Question about unpaid leave

  • Last Updated:
  • Mar 21st, 2022 1:05 pm
Jan 8, 2015
77 posts
Kitchener, ON

Question about unpaid leave

Hello all, so I just got my first job, and it is my first time working in canada.
I understand each company is different, and it is very hard to compare, but let's just say in general...
If I request 2-3 days of unpaid leave each month just because I want a break, am I asking too much?
10 replies
Deal Expert
User avatar
Mar 9, 2007
15198 posts
Think of the Childre…
You missing out lots of details here. You contract or not?

Deal Guru
User avatar
Oct 16, 2008
10297 posts
Union job or not? Break?? Not a valid reason.

This is your first job. It is too much to ask. May be ok if once a year, this is every month.
Deal Addict
Jan 1, 2017
1819 posts
Don’t you have paid vacation for the job?
Jun 28, 2011
377 posts
IMO, I worked 15 years with 1 company, I had a lot of leverage there. I will not be able to request what you are looking to request in your first job. Again, depends on how needed you are in the company. I have seen non-accountable jobs may allow this where you are not critical to what your company delivers.
Deal Addict
Jan 28, 2014
3820 posts
OP, yes, you are asking for too much.
Deal Fanatic
Jun 13, 2010
6974 posts
You want to take an extra 24-36 days off per year on top of your vacation and statutory holidays? There's an average of 22 working days per month in a M-F job. You're asking them to allow you to take an extra month to and extra month and two-thirds off.
Deal Guru
Oct 7, 2010
14085 posts
They tell op to go find himself another job.
Deal Addict
User avatar
Sep 14, 2012
2428 posts
Montreal, QC
stevenleung0000 wrote: Hello all, so I just got my first job, and it is my first time working in canada.
I understand each company is different, and it is very hard to compare, but let's just say in general...
If I request 2-3 days of unpaid leave each month just because I want a break, am I asking too much?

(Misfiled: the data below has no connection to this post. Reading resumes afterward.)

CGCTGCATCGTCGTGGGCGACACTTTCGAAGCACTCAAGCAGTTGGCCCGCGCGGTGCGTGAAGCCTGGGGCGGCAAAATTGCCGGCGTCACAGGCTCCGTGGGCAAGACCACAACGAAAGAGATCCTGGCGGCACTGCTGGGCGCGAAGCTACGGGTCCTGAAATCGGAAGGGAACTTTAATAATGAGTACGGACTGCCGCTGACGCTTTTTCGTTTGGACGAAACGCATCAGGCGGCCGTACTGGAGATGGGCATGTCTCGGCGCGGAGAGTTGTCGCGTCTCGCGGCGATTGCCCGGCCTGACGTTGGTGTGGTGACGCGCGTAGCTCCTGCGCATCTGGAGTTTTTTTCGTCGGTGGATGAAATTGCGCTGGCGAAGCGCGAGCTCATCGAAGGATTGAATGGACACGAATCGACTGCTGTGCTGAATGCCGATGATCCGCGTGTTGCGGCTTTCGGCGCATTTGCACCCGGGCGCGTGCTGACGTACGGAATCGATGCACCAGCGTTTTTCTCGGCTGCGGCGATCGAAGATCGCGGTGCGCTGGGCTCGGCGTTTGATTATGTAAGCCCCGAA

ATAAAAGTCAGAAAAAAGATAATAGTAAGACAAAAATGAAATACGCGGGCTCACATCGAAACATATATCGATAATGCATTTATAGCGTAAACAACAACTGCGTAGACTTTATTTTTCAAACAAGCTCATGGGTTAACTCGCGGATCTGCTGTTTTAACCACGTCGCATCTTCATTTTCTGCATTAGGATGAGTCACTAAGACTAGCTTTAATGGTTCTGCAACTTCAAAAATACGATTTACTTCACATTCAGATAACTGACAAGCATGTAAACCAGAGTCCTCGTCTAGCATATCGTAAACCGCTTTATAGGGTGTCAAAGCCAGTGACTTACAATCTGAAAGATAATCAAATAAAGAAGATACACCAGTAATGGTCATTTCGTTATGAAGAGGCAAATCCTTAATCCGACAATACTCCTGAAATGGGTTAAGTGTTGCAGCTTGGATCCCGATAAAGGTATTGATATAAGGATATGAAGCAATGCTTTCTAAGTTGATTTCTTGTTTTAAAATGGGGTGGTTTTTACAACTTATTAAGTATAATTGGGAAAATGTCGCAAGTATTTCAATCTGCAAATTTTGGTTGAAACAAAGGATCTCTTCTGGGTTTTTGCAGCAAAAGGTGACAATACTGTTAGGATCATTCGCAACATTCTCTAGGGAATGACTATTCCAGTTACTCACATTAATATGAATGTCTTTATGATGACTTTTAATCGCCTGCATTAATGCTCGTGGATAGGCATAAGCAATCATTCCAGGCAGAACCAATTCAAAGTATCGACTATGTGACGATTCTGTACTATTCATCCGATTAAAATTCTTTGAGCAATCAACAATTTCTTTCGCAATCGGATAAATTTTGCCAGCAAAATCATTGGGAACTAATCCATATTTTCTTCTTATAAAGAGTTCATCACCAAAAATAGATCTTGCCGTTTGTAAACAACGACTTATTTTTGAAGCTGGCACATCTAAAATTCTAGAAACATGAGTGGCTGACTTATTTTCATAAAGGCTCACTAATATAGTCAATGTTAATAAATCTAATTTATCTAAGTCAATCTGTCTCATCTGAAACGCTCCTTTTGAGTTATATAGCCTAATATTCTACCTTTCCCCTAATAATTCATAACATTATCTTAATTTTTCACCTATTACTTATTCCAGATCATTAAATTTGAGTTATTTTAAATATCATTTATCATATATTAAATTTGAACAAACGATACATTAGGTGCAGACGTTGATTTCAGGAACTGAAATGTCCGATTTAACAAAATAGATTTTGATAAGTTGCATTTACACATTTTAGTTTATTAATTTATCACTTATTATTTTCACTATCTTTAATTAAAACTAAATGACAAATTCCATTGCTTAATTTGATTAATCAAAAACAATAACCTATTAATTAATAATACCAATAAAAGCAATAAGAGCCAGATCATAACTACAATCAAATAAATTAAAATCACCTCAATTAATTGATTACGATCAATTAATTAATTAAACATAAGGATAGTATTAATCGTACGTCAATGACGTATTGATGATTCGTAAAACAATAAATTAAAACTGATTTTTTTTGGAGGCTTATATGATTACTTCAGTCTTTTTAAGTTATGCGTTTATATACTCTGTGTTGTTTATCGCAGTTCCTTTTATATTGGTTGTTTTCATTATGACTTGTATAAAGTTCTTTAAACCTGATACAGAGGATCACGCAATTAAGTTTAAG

Without knowing more about your position, I would say that you are asking "too much" even though it is "only" unpaid leave and it is "only" 2-3 days each month.

I'm not an employer and it has been a very long time since I had any hiring decision (I had hiring decision about/over 25 years ago for a technical/education position) but if someone said that to me during the interview or after I informed the candidate that I was interested in him/her, unless there was something very special about this person, I wouldn't hire that person or would retract the offer.

That being said, where I'm currently working, after I was offered the position, the company that I work for have a policy that vacations can't be taken during the first fiscal year (runs from June 1 to May 31) and on June 1, the employee gets the vacation that they accrued during the previous fiscal year at whatever the monthly vacation rate is. I had finished/left the job that I had on a Friday to work at this company on Monday and with the previous company, I didn't take any vacation and was planning on taking a vacation in January (paid or unpaid didn't make a difference to me). The hiring person mentioned that he would need to speak with the HR department and he got back to me the following day and informed me that it was okay so I gave my notice at the previous company and agreed to work at the new company.